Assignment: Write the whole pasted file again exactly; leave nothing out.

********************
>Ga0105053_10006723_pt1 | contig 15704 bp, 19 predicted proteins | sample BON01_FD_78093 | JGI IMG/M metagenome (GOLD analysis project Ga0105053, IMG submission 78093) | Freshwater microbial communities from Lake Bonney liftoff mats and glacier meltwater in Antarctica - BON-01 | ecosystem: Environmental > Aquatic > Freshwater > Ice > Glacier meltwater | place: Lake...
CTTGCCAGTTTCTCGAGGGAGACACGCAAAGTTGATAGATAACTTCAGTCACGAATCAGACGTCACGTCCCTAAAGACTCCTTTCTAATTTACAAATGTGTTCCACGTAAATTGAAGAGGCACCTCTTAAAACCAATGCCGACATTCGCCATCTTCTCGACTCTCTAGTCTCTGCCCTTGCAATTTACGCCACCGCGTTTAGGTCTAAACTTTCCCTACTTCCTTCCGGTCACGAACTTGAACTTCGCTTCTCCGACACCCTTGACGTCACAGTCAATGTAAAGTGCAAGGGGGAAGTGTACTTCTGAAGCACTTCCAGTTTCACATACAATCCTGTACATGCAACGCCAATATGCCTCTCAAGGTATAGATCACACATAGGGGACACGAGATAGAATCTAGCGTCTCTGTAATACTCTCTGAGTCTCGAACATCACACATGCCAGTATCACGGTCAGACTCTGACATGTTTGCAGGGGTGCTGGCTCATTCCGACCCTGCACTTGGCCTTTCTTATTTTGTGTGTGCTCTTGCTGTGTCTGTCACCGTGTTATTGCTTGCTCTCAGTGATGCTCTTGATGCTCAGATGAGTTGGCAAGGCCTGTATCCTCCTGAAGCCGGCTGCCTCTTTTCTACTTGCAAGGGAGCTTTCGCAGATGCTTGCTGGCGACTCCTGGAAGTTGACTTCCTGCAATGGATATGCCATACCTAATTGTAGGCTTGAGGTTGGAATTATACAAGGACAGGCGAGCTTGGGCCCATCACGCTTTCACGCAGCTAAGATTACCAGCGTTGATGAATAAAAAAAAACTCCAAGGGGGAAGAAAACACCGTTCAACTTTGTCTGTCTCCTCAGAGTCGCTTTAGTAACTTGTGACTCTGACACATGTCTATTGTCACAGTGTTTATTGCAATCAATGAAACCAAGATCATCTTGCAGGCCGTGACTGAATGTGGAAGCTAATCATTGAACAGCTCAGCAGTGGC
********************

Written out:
>Ga0105053_10006723_pt1 | contig 15704 bp, 19 predicted proteins | sample BON01_FD_78093 | JGI IMG/M metagenome (GOLD analysis project Ga0105053, IMG submission 78093) | Freshwater microbial communities from Lake Bonney liftoff mats and glacier meltwater in Antarctica - BON-01 | ecosystem: Environmental > Aquatic > Freshwater > Ice > Glacier meltwater | place: Lake...
CTTGCCAGTTTCTCGAGGGAGACACGCAAAGTTGATAGATAACTTCAGTCACGAATCAGACGTCACGTCCCTAAAGACTCCTTTCTAATTTACAAATGTGTTCCACGTAAATTGAAGAGGCACCTCTTAAAACCAATGCCGACATTCGCCATCTTCTCGACTCTCTAGTCTCTGCCCTTGCAATTTACGCCACCGCGTTTAGGTCTAAACTTTCCCTACTTCCTTCCGGTCACGAACTTGAACTTCGCTTCTCCGACACCCTTGACGTCACAGTCAATGTAAAGTGCAAGGGGGAAGTGTACTTCTGAAGCACTTCCAGTTTCACATACAATCCTGTACATGCAACGCCAATATGCCTCTCAAGGTATAGATCACACATAGGGGACACGAGATAGAATCTAGCGTCTCTGTAATACTCTCTGAGTCTCGAACATCACACATGCCAGTATCACGGTCAGACTCTGACATGTTTGCAGGGGTGCTGGCTCATTCCGACCCTGCACTTGGCCTTTCTTATTTTGTGTGTGCTCTTGCTGTGTCTGTCACCGTGTTATTGCTTGCTCTCAGTGATGCTCTTGATGCTCAGATGAGTTGGCAAGGCCTGTATCCTCCTGAAGCCGGCTGCCTCTTTTCTACTTGCAAGGGAGCTTTCGCAGATGCTTGCTGGCGACTCCTGGAAGTTGACTTCCTGCAATGGATATGCCATACCTAATTGTAGGCTTGAGGTTGGAATTATACAAGGACAGGCGAGCTTGGGCCCATCACGCTTTCACGCAGCTAAGATTACCAGCGTTGATGAATAAAAAAAAACTCCAAGGGGGAAGAAAACACCGTTCAACTTTGTCTGTCTCCTCAGAGTCGCTTTAGTAACTTGTGACTCTGACACATGTCTATTGTCACAGTGTTTATTGCAATCAATGAAACCAAGATCATCTTGCAGGCCGTGACTGAATGTGGAAGCTAATCATTGAACAGCTCAGCAGTGGC